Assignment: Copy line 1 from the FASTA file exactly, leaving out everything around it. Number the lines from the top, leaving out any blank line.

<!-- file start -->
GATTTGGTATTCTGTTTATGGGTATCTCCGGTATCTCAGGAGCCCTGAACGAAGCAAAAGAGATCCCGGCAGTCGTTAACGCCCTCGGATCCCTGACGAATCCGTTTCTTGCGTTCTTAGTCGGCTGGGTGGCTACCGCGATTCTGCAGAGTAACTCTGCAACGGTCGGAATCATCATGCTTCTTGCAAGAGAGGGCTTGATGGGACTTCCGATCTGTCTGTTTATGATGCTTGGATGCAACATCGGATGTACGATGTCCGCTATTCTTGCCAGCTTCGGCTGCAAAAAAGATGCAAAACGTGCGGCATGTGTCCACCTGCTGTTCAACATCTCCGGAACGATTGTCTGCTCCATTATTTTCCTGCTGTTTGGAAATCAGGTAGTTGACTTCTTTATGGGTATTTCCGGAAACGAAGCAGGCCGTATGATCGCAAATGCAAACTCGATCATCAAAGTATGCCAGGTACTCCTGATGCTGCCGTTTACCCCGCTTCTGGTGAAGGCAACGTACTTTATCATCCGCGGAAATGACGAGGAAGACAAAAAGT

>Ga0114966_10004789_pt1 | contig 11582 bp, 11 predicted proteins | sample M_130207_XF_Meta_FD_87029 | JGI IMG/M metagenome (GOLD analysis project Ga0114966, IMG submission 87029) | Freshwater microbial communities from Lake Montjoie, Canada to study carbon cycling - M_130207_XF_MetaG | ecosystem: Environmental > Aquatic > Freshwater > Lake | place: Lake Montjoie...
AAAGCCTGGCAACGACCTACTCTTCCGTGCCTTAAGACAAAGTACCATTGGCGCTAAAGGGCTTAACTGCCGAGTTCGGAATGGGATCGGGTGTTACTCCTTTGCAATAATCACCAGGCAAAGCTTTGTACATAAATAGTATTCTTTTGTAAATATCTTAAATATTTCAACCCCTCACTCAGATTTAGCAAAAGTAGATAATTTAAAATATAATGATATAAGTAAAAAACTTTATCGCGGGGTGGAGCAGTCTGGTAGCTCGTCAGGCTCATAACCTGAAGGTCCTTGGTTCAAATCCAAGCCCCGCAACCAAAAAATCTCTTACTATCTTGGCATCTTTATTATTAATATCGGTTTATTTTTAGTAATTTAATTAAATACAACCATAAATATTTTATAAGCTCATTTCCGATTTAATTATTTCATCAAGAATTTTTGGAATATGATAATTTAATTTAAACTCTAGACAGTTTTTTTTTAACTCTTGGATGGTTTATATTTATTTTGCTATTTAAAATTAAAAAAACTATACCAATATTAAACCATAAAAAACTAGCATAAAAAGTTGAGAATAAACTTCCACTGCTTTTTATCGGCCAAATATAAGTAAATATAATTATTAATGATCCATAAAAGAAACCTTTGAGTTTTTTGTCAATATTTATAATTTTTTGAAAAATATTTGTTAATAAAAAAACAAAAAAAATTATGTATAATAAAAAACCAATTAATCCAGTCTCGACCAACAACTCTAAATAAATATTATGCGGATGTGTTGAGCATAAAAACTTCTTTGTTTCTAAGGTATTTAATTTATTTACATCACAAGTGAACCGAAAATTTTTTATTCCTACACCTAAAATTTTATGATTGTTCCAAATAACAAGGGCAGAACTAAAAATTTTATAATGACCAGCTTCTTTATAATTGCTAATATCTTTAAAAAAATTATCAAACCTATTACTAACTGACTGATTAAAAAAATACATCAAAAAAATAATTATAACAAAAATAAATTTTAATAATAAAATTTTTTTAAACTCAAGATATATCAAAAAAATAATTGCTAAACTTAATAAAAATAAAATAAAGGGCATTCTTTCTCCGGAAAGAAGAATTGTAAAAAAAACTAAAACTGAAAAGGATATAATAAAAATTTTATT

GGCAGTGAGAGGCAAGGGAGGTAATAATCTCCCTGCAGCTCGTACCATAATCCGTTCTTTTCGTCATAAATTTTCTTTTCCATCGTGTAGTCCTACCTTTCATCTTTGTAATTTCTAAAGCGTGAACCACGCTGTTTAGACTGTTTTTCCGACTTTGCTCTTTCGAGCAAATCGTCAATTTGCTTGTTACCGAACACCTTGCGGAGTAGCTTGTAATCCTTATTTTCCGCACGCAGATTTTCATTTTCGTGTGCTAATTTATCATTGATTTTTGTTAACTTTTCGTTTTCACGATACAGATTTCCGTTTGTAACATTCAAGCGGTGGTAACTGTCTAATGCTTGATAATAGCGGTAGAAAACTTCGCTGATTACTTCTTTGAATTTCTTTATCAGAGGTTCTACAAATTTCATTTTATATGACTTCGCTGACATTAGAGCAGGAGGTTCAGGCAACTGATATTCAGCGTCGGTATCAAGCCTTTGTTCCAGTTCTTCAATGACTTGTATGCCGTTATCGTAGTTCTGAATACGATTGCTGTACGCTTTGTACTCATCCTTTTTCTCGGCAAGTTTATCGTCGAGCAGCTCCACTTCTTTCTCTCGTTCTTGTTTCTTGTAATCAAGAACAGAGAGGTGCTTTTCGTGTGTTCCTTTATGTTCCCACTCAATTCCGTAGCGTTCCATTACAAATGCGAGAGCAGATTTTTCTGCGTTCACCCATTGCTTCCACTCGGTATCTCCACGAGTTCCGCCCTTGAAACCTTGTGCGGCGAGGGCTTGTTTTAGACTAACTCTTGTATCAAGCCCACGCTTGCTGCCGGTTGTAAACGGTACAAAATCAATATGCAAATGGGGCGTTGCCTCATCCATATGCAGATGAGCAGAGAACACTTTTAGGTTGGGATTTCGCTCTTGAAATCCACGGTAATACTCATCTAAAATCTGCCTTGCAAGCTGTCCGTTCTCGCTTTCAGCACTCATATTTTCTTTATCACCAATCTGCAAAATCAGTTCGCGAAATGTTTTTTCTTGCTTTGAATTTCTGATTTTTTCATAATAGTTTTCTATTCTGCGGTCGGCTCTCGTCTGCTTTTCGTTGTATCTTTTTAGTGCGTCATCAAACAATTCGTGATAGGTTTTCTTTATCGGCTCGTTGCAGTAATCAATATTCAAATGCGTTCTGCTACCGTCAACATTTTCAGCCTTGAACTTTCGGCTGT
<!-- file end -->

GATTTGGTATTCTGTTTATGGGTATCTCCGGTATCTCAGGAGCCCTGAACGAAGCAAAAGAGATCCCGGCAGTCGTTAACGCCCTCGGATCCCTGACGAATCCGTTTCTTGCGTTCTTAGTCGGCTGGGTGGCTACCGCGATTCTGCAGAGTAACTCTGCAACGGTCGGAATCATCATGCTTCTTGCAAGAGAGGGCTTGATGGGACTTCCGATCTGTCTGTTTATGATGCTTGGATGCAACATCGGATGTACGATGTCCGCTATTCTTGCCAGCTTCGGCTGCAAAAAAGATGCAAAACGTGCGGCATGTGTCCACCTGCTGTTCAACATCTCCGGAACGATTGTCTGCTCCATTATTTTCCTGCTGTTTGGAAATCAGGTAGTTGACTTCTTTATGGGTATTTCCGGAAACGAAGCAGGCCGTATGATCGCAAATGCAAACTCGATCATCAAAGTATGCCAGGTACTCCTGATGCTGCCGTTTACCCCGCTTCTGGTGAAGGCAACGTACTTTATCATCCGCGGAAATGACGAGGAAGACAAAAAGT